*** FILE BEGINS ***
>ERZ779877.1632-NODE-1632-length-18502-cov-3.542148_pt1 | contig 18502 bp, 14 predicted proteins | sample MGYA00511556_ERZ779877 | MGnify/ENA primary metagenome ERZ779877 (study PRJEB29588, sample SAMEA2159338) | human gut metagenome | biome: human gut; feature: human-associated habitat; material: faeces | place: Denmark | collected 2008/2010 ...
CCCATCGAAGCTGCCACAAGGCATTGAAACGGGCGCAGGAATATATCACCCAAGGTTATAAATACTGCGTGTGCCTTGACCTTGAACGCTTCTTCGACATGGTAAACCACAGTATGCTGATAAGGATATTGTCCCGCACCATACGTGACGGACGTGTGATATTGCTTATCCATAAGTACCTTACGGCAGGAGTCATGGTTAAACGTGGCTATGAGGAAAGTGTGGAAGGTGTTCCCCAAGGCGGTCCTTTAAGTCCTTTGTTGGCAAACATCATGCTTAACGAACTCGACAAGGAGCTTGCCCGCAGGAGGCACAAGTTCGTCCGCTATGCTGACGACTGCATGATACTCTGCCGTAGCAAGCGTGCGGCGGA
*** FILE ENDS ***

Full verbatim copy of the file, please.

>ERZ779877.1632-NODE-1632-length-18502-cov-3.542148_pt1 | contig 18502 bp, 14 predicted proteins | sample MGYA00511556_ERZ779877 | MGnify/ENA primary metagenome ERZ779877 (study PRJEB29588, sample SAMEA2159338) | human gut metagenome | biome: human gut; feature: human-associated habitat; material: faeces | place: Denmark | collected 2008/2010 ...
CCCATCGAAGCTGCCACAAGGCATTGAAACGGGCGCAGGAATATATCACCCAAGGTTATAAATACTGCGTGTGCCTTGACCTTGAACGCTTCTTCGACATGGTAAACCACAGTATGCTGATAAGGATATTGTCCCGCACCATACGTGACGGACGTGTGATATTGCTTATCCATAAGTACCTTACGGCAGGAGTCATGGTTAAACGTGGCTATGAGGAAAGTGTGGAAGGTGTTCCCCAAGGCGGTCCTTTAAGTCCTTTGTTGGCAAACATCATGCTTAACGAACTCGACAAGGAGCTTGCCCGCAGGAGGCACAAGTTCGTCCGCTATGCTGACGACTGCATGATACTCTGCCGTAGCAAGCGTGCGGCGGA